(This article belongs to the Special Issue Biomedicines: 10th Anniversary)
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11 pages, 1375 KiB  
Article
A Validated LC-MS/MS Method for Performing Belatacept Drug Monitoring in Renal Transplantation
by Stéphanie Chhun, Mathieu Trauchessec, Sophie Melicine, Frédéric Nicolas, Agathe Miele, Srboljub Lukic, Estelle Vilain, Lucile Amrouche, Dorothée Lebert, Dany Anglicheau, Eric Tartour and Julien Zuber
Biomedicines 2023, 11(11), 2955; https://doi.org/10.3390/biomedicines11112955 - 01 Nov 2023
Viewed by 866
Abstract
Belatacept, a CTLA4-Ig, was designed to prevent rejection and graft loss in kidney transplant recipients. This immunotherapy showed a long-term clinical benefit mainly on renal function and better glycemic control but was also associated with a higher number of severe infectious diseases, particularly [...] Read more.
Belatacept, a CTLA4-Ig, was designed to prevent rejection and graft loss in kidney transplant recipients. This immunotherapy showed a long-term clinical benefit mainly on renal function and better glycemic control but was also associated with a higher number of severe infectious diseases, particularly CMV disease, and lymphoproliferative disease. Therapeutic drug monitoring usually guides the benefit–risk assessment of long-term immunosuppression. In this study, an analytical method by LC-MS/MS was developed in 20 microL of plasma for the belatacept quantification. Intra- and inter-assay precision and accuracy were lower than 20% for the limit of quantification, and 15% for higher concentrations. The method was implemented in our lab and provided data about the inter-variability (N = 108) and intra-variability (N = 33) of belatacept concentrations in kidney transplant recipients with a stable renal function, after conversion from a CNI- to a belatacept-based regimen. Full article
(This article belongs to the Special Issue Biomedicines: 10th Anniversary)
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13 pages, 2331 KiB  
Article
HER-2 Expression in Colorectal Cancer and Its Correlation with Immune Cell Infiltration
by Di Yang, Bo Wang, Yinuo Li, Jingyao Zhang, Xuantong Gong, Hao Qin, Yan Wang, Yahui Zhao and Yong Wang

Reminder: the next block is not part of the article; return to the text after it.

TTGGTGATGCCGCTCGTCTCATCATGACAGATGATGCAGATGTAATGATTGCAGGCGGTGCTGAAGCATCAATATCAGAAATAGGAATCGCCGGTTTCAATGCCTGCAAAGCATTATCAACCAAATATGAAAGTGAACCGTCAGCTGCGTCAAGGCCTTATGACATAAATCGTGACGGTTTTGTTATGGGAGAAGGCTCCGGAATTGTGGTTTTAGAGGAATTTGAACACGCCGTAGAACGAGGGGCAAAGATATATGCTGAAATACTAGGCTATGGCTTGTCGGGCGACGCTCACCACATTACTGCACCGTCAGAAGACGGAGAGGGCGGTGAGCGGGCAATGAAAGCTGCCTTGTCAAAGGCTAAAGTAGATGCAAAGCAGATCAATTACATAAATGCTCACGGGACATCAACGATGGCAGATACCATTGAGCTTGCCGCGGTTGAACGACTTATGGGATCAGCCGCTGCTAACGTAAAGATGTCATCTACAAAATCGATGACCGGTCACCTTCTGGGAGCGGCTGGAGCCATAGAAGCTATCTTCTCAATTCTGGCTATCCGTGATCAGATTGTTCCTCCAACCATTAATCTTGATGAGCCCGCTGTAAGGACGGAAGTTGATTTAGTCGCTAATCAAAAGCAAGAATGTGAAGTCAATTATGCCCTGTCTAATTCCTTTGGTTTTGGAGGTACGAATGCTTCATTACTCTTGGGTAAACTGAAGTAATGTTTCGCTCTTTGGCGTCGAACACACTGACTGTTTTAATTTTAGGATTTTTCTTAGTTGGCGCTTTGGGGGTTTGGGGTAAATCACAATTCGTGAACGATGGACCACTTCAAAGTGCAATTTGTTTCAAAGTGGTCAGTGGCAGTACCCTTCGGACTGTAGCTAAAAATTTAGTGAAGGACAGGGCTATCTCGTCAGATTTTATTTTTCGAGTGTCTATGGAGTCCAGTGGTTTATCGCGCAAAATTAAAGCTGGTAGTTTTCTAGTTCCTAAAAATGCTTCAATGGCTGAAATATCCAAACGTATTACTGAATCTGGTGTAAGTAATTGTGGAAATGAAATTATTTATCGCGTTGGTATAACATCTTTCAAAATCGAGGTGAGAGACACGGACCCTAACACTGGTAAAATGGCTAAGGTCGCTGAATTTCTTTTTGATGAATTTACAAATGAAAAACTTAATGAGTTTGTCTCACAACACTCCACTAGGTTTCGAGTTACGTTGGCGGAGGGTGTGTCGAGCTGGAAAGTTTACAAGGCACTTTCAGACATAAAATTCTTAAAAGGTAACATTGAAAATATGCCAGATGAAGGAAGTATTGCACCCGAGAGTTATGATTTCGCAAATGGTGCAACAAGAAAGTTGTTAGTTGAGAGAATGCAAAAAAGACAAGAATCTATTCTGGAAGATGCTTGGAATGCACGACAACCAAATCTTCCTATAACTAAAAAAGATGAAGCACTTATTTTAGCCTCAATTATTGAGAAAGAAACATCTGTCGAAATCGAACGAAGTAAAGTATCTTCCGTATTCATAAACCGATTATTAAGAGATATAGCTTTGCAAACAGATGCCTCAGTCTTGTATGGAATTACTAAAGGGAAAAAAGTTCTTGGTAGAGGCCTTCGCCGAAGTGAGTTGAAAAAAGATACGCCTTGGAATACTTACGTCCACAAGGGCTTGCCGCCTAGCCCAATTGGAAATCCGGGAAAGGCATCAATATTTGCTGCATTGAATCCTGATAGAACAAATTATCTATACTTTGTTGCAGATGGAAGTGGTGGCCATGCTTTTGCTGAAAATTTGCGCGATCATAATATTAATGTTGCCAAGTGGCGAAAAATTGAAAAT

Biomedicines 2023, 11(11), 2889; https://doi.org/10.3390/biomedicines11112889 - 25 Oct 2023
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Abstract
Background: This study aimed to investigate the effect of increased HER-2 expression on tumor-infiltrating lymphocytes (TILs) and determine its impact on the prognosis of colorectal cancer (CRC) patients; Methods: HER-2, CD4, CD8, CD19, LY6G, CD56, CD68, CD11b, and EpCam expression in CRC tissues [...] Read more.
Background: This study aimed to investigate the effect of increased HER-2 expression on tumor-infiltrating lymphocytes (TILs) and determine its impact on the prognosis of colorectal cancer (CRC) patients; Methods: HER-2, CD4, CD8, CD19, LY6G, CD56, CD68, CD11b, and EpCam expression in CRC tissues and adjacent paracancerous tissues were assessed using multiplex fluorescence immunohistochemical staining. The correlation between HER-2 expression and the number of TILs in CRC tissues was analyzed. Kaplan–Meier and Cox proportional hazards models were used to analyze survival outcomes; Results: The expression of HER-2 in tumor tissues was higher than that in paracancerous tissues (1.31 ± 0.45 vs. 0.86 ± 0.20, p < 0.05). Additionally, there was an increase in the numbers of CD4+, CD8+, CD19+, and CD68+ cells in CRC tissues (14.11 ± 1.10 vs. 3.40 ± 0.18, p < 0.005; 0.16 ± 0.12 vs. 0.04 ± 0.04, p < 0.005; 0.71 ± 0.46 vs. 0.25 ± 0.13, p < 0.0005; 0.27 ± 0.24 vs. 0.03 ± 0.11, p < 0.05). An increase in HER-2 expression was positively correlated with an increase in CD4, CD8, and CD19 (p < 0.0001). In HER-2-positive CRC tissues, CD68 expression was increased (0.80 ± 0.55 vs. 0.25 ± 0.22, p < 0.05). In HER-2-upregulated CRC tissues, CD4, CD8, CD19, CD68, CD11b, Ly6G, and CD56 expressions were elevated (0.70 ± 0.37 vs. 0.32 ± 0.17, p = 0.03; 0.22 ± 0.13 vs. 0.09 ± 0.06, p = 0.03; 0.31 ± 0.19 vs. 0.12 ± 0.08, p = 0.02; 1.05 ± 0.62 vs. 0.43 ± 0.21, p < 0.01; 1.34 ± 0.81 vs. 0.53 ± 0.23, p < 0.01; 0.50 ± 0.31 vs. 0.19 ± 0.10, p < 0.01; 1.26 ± 0.74 vs. 0.52 ± 0.24, p < 0.01). Furthermore, increased HER-2 expression was an independent risk factor for recurrence-free survival (RFS) in patients (p < 0.01, HR = 3.421); Conclusions: The increased expression of HER-2 and its relationship with immune cells will provide new insights for immunotherapy in CRC patients. Full article